On Friday, the United States Court of Appeals for the Third Circuit affirmed the dismissal with prejudice of a putative class action against Zeneca alleging that the company's advertising of the drug Nexium was deceptive: Pennsylvania Employees Benefit Trust Fund v. Zeneca, Inc. The Third Circuit ruled that the Food Drug & Cosmetic Act and the FDA's accompanying regulations on drug labeling preempted state law consumer fraud claims:
By specifically excluding advertisements covered by 21 U.S.C. Sec. 352(n)and the regulations promulgated thereunder from the scope of 15 U.S.C. sec. 52, Congress signaled its intent to give the FDA exclusive authority to regulate prescription drug advertising. The FDA has established specific regulations regarding such advertising. To allow generalized consumer fraud laws to dictate the parameters of false and misleading advertising in the prescription drug context would pose an undue obstacle to both Congress's and the FDA's objectives in protecting the nation's prescription drug users. Accordingly, the state consumer fraud laws are preempted by the extensive federal legislative and regulatory framework.
Tuesday, August 21, 2007
The Minneapolis Strib has a story on some Minnesota firms offering free services to potential plaintiffs affected by the Minnesota bridge collapse.
The Minneapolis law firm responsible for winning a record settlement against Big Tobacco almost a decade ago is among a consortium of Twin Cities firms offering free legal services to the victims of the Interstate 35W bridge collapse.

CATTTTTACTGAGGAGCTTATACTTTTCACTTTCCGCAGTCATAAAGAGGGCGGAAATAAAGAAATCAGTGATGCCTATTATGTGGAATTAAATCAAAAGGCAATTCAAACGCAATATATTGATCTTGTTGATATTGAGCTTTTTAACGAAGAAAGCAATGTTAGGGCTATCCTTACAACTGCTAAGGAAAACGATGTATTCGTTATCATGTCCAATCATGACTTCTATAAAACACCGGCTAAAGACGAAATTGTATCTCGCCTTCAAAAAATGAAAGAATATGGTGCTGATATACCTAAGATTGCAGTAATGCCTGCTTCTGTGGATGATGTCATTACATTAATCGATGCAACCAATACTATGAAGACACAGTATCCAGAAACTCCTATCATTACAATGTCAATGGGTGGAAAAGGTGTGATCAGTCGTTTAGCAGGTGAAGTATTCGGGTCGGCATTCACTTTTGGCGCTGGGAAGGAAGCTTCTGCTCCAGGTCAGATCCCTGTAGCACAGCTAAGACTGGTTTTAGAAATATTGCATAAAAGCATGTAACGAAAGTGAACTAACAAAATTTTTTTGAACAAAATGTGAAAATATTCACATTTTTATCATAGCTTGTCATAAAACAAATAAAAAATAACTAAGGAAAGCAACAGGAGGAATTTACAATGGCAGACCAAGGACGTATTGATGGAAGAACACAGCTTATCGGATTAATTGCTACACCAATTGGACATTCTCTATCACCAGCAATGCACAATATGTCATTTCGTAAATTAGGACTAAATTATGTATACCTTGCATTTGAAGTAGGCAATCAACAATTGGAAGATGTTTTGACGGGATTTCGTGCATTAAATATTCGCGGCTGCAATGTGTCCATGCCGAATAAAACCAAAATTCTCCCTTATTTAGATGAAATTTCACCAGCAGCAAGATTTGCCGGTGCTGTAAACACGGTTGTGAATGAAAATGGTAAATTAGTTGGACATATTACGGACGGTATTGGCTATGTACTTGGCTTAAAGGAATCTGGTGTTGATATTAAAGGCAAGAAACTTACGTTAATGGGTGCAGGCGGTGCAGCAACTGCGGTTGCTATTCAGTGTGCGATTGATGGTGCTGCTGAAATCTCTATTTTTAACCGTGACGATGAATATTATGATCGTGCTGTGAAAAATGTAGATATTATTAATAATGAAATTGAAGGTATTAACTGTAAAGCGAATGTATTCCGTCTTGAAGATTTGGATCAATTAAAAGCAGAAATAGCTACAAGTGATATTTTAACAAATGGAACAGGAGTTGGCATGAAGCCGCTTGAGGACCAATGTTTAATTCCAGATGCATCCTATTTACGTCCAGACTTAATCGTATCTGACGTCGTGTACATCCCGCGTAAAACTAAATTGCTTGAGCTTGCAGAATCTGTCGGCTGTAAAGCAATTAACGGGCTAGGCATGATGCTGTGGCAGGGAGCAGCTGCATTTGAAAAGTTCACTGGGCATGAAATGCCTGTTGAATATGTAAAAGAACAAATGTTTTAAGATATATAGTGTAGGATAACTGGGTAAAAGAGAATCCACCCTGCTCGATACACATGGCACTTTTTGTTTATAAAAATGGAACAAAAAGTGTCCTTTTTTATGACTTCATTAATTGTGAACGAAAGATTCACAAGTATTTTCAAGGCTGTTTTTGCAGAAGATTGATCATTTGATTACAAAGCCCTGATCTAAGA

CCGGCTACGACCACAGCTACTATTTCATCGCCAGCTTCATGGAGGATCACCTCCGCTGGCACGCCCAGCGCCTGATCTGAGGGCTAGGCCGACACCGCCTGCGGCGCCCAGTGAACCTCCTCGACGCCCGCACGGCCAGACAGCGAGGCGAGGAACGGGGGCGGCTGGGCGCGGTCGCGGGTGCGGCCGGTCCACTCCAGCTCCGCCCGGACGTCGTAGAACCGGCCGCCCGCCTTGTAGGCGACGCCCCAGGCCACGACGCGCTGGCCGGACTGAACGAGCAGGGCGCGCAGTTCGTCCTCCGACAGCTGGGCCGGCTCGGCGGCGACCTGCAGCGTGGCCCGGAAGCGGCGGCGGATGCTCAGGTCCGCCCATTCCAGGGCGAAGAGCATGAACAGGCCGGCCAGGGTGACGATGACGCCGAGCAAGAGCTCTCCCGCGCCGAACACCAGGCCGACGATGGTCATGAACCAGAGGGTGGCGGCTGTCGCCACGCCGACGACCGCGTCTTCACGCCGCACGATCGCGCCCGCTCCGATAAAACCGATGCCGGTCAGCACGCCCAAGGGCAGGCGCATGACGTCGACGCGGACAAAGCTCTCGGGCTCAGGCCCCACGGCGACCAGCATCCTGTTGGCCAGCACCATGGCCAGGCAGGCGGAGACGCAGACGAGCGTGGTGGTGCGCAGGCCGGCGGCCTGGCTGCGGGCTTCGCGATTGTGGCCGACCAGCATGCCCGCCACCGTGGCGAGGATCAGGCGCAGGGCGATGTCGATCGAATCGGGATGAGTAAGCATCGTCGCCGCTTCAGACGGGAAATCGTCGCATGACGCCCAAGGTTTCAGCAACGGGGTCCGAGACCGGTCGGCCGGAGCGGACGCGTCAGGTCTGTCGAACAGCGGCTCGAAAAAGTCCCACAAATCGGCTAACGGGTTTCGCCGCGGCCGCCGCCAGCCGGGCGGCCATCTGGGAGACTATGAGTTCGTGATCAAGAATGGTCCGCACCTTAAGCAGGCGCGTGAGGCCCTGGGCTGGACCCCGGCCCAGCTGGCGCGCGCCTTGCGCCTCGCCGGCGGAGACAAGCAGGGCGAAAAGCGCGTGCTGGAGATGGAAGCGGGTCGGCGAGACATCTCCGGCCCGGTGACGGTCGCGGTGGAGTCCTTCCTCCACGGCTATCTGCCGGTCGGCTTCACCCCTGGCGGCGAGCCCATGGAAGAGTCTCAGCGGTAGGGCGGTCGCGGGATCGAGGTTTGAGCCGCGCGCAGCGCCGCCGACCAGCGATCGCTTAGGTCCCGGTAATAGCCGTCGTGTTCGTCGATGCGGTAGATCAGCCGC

"We have the resources to do what is right," said Chris Messerly, a partner at Robins, Kaplan, Miller & Ciresi. Messerly said the firm already represents the Mora, Minn., family of construction worker Greg (Jolly) Jolstad, the only victim whose remains have yet to be recovered.
By coincidence (?) named RKMC partner Michael Ciresi is running for U.S. Senate against Norm Coleman. Some firms have clients on contingency as well.
(who worked on Paul Wellstone's first campaign and will contribute to whoever gets nominated against Coleman, in case it's relevant)
Monday, August 20, 2007
The St. Louis Post-Dispatch reports that Ann Callis, the new Chief Judge of Madison County, Illiniois, has been working hard to change the jurisdiction's "judicial hellhole" image.
"We were all painted with the same brush, which can be unfair," Ann Callis said. "But we had the label (of a judicial hellhole). We had it. So it was getting out from under it and doing things, real changes."
High atop Callis' agenda was a limitation on the substitution of judges in class action cases. State statute allows attorneys to swap a judge once per named party in a lawsuit — both on the plaintiff's side and the defense. But Callis said some plaintiffs attorneys in class action cases were engaged in "blatant forum shopping" — adding more named parties to rack up more judge change options.
In response, she and the other circuit judges adopted a rule treating the entire class as one party, effectively meaning that plaintiff's attorneys get only one change of judge per class action. Class action attorneys balked, and the prominent St. Louis firm Korein Tillery has challenged the rule as unconstitutional.
(Thanks to Overlawyered).
The poverty level for a family of four is set by the federal government at $20,650 in annual income. Many states have received federal permission to cover children with family incomes exceeding twice the poverty level — $41,300 for a family of four. In New York, which covers children up to 250 percent of the poverty level, the Legislature has passed a bill that would raise the limit to 400 percent— $82,600 for a family of four — but the change is subject to federal approval.